Organ donor. A potential organ donation will not be discussed by the facility spokesperson. When a potential organ donor dies, as determined by the attending physician, the disposition of the body will not be revealed. The hospital spokesperson shall refer questions on definition of death to the attending physician. The hospital performing the transplant will not release information about the donor that might ultimately reveal the donor's identity.
Health care facilities must obtain written authorization from the parent before permitting photographs or release of information about newborns.
No information may be provided about drug-affected newborns (babies born to drug-addicted mothers) without written authorization from the parent or legal representative.
Health care facilities will refer to the health department all questions about reportable diseases or unusual illnesses. Names of patients and other health information that could be used to identify a patient will not be released without written authorization from the patient or the patient's personal representative. An HIV patient’s privacy is protected by state and federal law. The identity of a person tested for HIV or the results of an HIV-related test is confidential (OAR 333-23-270(1)).
A patient death may be confirmed by a health care facility after notification of next of kin and with written authorization from the deceased's personal representative.
Information on the cause of death may be given by the health care facility spokesperson after receiving approval from the attending physician and the patient's personal representative.
If a death becomes the object of a medical examiner's investigation, news media inquiries as to the cause and circumstances of death will be directed to the medical examiner's office.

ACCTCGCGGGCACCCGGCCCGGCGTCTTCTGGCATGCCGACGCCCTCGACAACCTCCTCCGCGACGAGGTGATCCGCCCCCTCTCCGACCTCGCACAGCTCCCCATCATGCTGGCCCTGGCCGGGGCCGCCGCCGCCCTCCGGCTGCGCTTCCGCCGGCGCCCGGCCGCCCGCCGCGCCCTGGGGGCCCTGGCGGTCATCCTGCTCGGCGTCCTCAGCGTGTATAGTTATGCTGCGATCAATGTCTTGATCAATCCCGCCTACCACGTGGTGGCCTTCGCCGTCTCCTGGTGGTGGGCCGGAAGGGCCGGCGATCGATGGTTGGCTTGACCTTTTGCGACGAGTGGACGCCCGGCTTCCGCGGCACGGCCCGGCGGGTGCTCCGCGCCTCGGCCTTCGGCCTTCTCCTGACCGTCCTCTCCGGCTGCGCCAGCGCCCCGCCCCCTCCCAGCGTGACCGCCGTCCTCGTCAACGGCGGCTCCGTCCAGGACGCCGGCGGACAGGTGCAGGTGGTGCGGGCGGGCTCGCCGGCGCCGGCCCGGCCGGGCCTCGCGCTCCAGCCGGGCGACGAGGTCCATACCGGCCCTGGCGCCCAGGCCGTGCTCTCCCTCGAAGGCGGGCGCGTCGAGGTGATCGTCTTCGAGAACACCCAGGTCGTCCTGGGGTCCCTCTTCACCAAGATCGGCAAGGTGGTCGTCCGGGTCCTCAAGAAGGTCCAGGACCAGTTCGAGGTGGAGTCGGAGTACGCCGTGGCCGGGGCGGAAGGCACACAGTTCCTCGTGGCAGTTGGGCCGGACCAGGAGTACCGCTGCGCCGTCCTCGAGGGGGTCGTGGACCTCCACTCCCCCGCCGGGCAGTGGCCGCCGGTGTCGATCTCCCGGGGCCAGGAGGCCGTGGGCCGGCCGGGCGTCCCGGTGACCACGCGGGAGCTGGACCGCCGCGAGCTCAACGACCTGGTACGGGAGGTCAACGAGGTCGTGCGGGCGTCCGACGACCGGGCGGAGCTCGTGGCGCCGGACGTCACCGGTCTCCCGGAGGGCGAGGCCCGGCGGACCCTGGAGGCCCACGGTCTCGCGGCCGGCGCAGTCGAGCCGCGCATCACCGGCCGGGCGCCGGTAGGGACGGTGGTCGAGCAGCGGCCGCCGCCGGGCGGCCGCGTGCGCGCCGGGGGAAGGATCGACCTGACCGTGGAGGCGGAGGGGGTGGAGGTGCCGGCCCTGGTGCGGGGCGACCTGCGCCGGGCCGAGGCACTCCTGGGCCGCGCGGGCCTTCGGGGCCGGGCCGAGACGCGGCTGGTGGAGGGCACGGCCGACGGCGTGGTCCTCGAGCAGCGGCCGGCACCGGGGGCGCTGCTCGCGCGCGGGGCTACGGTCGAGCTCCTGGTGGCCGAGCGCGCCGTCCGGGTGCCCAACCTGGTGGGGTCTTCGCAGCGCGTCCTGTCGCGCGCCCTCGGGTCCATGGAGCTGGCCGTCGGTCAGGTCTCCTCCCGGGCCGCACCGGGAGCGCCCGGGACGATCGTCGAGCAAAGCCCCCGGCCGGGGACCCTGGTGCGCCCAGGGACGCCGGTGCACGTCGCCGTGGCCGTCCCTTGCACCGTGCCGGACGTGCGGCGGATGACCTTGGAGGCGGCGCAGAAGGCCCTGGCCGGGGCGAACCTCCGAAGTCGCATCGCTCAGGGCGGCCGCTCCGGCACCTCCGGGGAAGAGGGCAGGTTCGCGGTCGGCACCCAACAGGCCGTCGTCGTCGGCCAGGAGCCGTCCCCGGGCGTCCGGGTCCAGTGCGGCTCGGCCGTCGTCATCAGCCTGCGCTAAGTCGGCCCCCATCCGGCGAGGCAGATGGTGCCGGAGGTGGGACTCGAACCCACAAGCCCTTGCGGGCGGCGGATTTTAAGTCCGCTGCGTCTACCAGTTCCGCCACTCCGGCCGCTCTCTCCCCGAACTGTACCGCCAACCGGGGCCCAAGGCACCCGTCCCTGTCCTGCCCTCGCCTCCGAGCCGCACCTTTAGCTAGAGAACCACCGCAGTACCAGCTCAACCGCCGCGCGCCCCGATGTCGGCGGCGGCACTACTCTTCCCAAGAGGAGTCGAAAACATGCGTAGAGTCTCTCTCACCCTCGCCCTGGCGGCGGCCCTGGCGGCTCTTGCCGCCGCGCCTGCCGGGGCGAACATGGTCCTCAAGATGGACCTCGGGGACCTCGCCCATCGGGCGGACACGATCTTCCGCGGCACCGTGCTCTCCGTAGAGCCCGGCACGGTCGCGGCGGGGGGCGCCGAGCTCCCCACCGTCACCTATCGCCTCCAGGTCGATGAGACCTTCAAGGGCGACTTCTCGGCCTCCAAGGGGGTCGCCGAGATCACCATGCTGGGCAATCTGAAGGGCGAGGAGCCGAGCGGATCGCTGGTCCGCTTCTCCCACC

Suicide: The health care facility spokesperson should never release statements asserting suicide or attempted suicide as a reason for hospitalization or death of a patient. A medical examiner is usually the qualified authority for rendering such a judgment.
Once a patient is discharged, the health care facility no longer will disclose information about him or her to the news media. All further inquiries should be directed to the patient or the family. Without written patient authorization, the health care facility may not release information related to the date and time of discharge. A facility may, however, indicate that the patient “is no longer located in the facility.”
HIPAA does not distinguish between public and private persons or infamous and ordinary injuries. A person whose activity is a matter of public interest, a person whose livelihood or success depends on being kept in the public eye (e.g., a sports figure, an elected official or an actor), or a victim of a newsworthy injury, does not forfeit a right to privacy of their medical information. Health care facilities should release information in accordance with the guidelines for Release of Information to the News Media in this Code.
When a prominent person is hospitalized, the health care facility will coordinate with the patient, family and physician to provide information about the patient's illness in a manner that is consistent with the law.
The prominent person may elect to name his or her own spokesperson, who will receive all requests for information. Media should seek out the person's spokesperson when requesting information about the person.
When a newsworthy person is in serious or critical condition, the health care facility should arrange for medical bulletins to be issued on a regular basis, while complying with the guidelines for Release of Information to News Media in this Code. These bulletins should be issued by the health care facility spokesperson in cooperation with the attending physician and the family.
The above practices also may apply to the patient who, whether willingly or not, has been involved in an occurrence of public or general interest and, as a result, becomes hospitalized.